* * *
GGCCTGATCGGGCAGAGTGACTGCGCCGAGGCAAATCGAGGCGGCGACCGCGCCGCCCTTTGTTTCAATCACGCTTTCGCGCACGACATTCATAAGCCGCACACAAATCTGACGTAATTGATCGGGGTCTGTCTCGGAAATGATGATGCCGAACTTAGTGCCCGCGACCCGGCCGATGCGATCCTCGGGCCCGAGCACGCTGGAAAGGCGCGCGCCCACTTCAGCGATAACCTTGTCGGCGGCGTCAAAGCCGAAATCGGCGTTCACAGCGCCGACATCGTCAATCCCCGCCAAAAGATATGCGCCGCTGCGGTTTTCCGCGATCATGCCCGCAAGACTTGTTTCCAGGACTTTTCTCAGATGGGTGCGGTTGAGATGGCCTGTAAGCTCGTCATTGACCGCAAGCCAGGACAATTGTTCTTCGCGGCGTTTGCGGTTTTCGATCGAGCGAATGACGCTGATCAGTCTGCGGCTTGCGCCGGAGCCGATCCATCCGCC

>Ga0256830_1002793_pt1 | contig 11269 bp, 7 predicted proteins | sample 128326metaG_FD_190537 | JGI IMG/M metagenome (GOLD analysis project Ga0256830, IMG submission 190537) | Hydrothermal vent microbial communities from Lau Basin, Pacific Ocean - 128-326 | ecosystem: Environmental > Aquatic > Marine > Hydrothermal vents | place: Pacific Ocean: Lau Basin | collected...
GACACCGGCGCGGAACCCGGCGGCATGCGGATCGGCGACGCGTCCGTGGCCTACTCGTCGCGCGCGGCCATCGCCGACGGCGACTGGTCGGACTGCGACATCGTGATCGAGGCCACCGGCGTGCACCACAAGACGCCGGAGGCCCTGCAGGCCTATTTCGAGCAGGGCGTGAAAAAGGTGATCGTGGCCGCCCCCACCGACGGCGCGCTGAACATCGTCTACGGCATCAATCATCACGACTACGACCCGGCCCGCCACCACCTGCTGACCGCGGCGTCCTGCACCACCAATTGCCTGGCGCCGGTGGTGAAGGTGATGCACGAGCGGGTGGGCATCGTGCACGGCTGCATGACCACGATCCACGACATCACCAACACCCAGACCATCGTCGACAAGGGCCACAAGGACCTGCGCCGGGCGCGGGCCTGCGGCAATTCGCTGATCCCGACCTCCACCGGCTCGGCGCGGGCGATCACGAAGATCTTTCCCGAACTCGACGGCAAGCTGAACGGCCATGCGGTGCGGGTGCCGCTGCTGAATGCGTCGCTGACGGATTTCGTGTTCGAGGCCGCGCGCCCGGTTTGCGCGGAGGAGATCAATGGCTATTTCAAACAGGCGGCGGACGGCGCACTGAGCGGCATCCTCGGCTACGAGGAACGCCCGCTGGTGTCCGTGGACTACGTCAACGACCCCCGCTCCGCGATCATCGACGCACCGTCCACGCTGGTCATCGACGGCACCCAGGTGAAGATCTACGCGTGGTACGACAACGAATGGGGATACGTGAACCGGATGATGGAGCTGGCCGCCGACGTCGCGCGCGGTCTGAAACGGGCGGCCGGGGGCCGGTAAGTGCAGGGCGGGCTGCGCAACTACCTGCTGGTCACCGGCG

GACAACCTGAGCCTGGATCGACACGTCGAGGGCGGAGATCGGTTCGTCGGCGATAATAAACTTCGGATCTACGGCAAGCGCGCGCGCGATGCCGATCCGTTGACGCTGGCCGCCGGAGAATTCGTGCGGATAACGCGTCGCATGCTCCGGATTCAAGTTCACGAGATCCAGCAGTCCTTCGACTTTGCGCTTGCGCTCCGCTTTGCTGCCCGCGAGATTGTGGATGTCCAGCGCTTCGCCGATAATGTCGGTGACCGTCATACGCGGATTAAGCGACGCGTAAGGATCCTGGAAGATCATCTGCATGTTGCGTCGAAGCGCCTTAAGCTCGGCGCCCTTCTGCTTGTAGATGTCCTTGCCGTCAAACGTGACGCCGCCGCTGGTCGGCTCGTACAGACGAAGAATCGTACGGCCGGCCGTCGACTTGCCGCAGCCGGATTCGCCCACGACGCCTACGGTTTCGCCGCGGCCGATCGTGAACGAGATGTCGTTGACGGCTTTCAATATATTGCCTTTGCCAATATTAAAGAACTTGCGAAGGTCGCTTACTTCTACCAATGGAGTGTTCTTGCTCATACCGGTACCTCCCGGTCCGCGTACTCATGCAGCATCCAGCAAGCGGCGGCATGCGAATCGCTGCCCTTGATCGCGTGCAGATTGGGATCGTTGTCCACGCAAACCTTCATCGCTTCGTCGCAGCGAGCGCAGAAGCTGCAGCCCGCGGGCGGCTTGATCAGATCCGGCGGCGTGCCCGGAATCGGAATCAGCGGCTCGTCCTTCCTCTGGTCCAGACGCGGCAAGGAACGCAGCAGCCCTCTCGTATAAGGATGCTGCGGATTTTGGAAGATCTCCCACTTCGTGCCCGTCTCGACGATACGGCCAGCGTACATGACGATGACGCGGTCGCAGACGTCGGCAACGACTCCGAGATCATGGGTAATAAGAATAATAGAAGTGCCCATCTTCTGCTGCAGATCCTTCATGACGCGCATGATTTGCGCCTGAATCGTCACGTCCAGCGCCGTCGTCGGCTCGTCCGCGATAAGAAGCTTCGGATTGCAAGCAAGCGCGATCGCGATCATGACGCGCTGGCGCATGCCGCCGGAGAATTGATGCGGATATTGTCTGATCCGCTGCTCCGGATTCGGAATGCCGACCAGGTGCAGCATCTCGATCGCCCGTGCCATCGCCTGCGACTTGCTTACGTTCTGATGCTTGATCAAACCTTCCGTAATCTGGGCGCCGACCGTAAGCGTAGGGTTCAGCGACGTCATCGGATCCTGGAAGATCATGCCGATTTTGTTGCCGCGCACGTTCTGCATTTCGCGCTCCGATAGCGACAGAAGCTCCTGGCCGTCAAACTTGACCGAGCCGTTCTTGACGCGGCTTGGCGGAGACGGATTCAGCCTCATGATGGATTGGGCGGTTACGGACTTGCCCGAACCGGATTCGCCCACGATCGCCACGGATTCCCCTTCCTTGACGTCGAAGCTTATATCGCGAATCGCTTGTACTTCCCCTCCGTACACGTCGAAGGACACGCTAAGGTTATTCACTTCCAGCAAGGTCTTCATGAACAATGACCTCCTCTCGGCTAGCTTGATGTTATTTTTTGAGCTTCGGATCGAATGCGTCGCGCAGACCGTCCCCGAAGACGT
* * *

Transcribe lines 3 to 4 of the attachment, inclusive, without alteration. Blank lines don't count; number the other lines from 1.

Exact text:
GACACCGGCGCGGAACCCGGCGGCATGCGGATCGGCGACGCGTCCGTGGCCTACTCGTCGCGCGCGGCCATCGCCGACGGCGACTGGTCGGACTGCGACATCGTGATCGAGGCCACCGGCGTGCACCACAAGACGCCGGAGGCCCTGCAGGCCTATTTCGAGCAGGGCGTGAAAAAGGTGATCGTGGCCGCCCCCACCGACGGCGCGCTGAACATCGTCTACGGCATCAATCATCACGACTACGACCCGGCCCGCCACCACCTGCTGACCGCGGCGTCCTGCACCACCAATTGCCTGGCGCCGGTGGTGAAGGTGATGCACGAGCGGGTGGGCATCGTGCACGGCTGCATGACCACGATCCACGACATCACCAACACCCAGACCATCGTCGACAAGGGCCACAAGGACCTGCGCCGGGCGCGGGCCTGCGGCAATTCGCTGATCCCGACCTCCACCGGCTCGGCGCGGGCGATCACGAAGATCTTTCCCGAACTCGACGGCAAGCTGAACGGCCATGCGGTGCGGGTGCCGCTGCTGAATGCGTCGCTGACGGATTTCGTGTTCGAGGCCGCGCGCCCGGTTTGCGCGGAGGAGATCAATGGCTATTTCAAACAGGCGGCGGACGGCGCACTGAGCGGCATCCTCGGCTACGAGGAACGCCCGCTGGTGTCCGTGGACTACGTCAACGACCCCCGCTCCGCGATCATCGACGCACCGTCCACGCTGGTCATCGACGGCACCCAGGTGAAGATCTACGCGTGGTACGACAACGAATGGGGATACGTGAACCGGATGATGGAGCTGGCCGCCGACGTCGCGCGCGGTCTGAAACGGGCGGCCGGGGGCCGGTAAGTGCAGGGCGGGCTGCGCAACTACCTGCTGGTCACCGGCG

GACAACCTGAGCCTGGATCGACACGTCGAGGGCGGAGATCGGTTCGTCGGCGATAATAAACTTCGGATCTACGGCAAGCGCGCGCGCGATGCCGATCCGTTGACGCTGGCCGCCGGAGAATTCGTGCGGATAACGCGTCGCATGCTCCGGATTCAAGTTCACGAGATCCAGCAGTCCTTCGACTTTGCGCTTGCGCTCCGCTTTGCTGCCCGCGAGATTGTGGATGTCCAGCGCTTCGCCGATAATGTCGGTGACCGTCATACGCGGATTAAGCGACGCGTAAGGATCCTGGAAGATCATCTGCATGTTGCGTCGAAGCGCCTTAAGCTCGGCGCCCTTCTGCTTGTAGATGTCCTTGCCGTCAAACGTGACGCCGCCGCTGGTCGGCTCGTACAGACGAAGAATCGTACGGCCGGCCGTCGACTTGCCGCAGCCGGATTCGCCCACGACGCCTACGGTTTCGCCGCGGCCGATCGTGAACGAGATGTCGTTGACGGCTTTCAATATATTGCCTTTGCCAATATTAAAGAACTTGCGAAGGTCGCTTACTTCTACCAATGGAGTGTTCTTGCTCATACCGGTACCTCCCGGTCCGCGTACTCATGCAGCATCCAGCAAGCGGCGGCATGCGAATCGCTGCCCTTGATCGCGTGCAGATTGGGATCGTTGTCCACGCAAACCTTCATCGCTTCGTCGCAGCGAGCGCAGAAGCTGCAGCCCGCGGGCGGCTTGATCAGATCCGGCGGCGTGCCCGGAATCGGAATCAGCGGCTCGTCCTTCCTCTGGTCCAGACGCGGCAAGGAACGCAGCAGCCCTCTCGTATAAGGATGCTGCGGATTTTGGAAGATCTCCCACTTCGTGCCCGTCTCGACGATACGGCCAGCGTACATGACGATGACGCGGTCGCAGACGTCGGCAACGACTCCGAGATCATGGGTAATAAGAATAATAGAAGTGCCCATCTTCTGCTGCAGATCCTTCATGACGCGCATGATTTGCGCCTGAATCGTCACGTCCAGCGCCGTCGTCGGCTCGTCCGCGATAAGAAGCTTCGGATTGCAAGCAAGCGCGATCGCGATCATGACGCGCTGGCGCATGCCGCCGGAGAATTGATGCGGATATTGTCTGATCCGCTGCTCCGGATTCGGAATGCCGACCAGGTGCAGCATCTCGATCGCCCGTGCCATCGCCTGCGACTTGCTTACGTTCTGATGCTTGATCAAACCTTCCGTAATCTGGGCGCCGACCGTAAGCGTAGGGTTCAGCGACGTCATCGGATCCTGGAAGATCATGCCGATTTTGTTGCCGCGCACGTTCTGCATTTCGCGCTCCGATAGCGACAGAAGCTCCTGGCCGTCAAACTTGACCGAGCCGTTCTTGACGCGGCTTGGCGGAGACGGATTCAGCCTCATGATGGATTGGGCGGTTACGGACTTGCCCGAACCGGATTCGCCCACGATCGCCACGGATTCCCCTTCCTTGACGTCGAAGCTTATATCGCGAATCGCTTGTACTTCCCCTCCGTACACGTCGAAGGACACGCTAAGGTTATTCACTTCCAGCAAGGTCTTCATGAACAATGACCTCCTCTCGGCTAGCTTGATGTTATTTTTTGAGCTTCGGATCGAATGCGTCGCGCAGACCGTCCCCGAAGACGT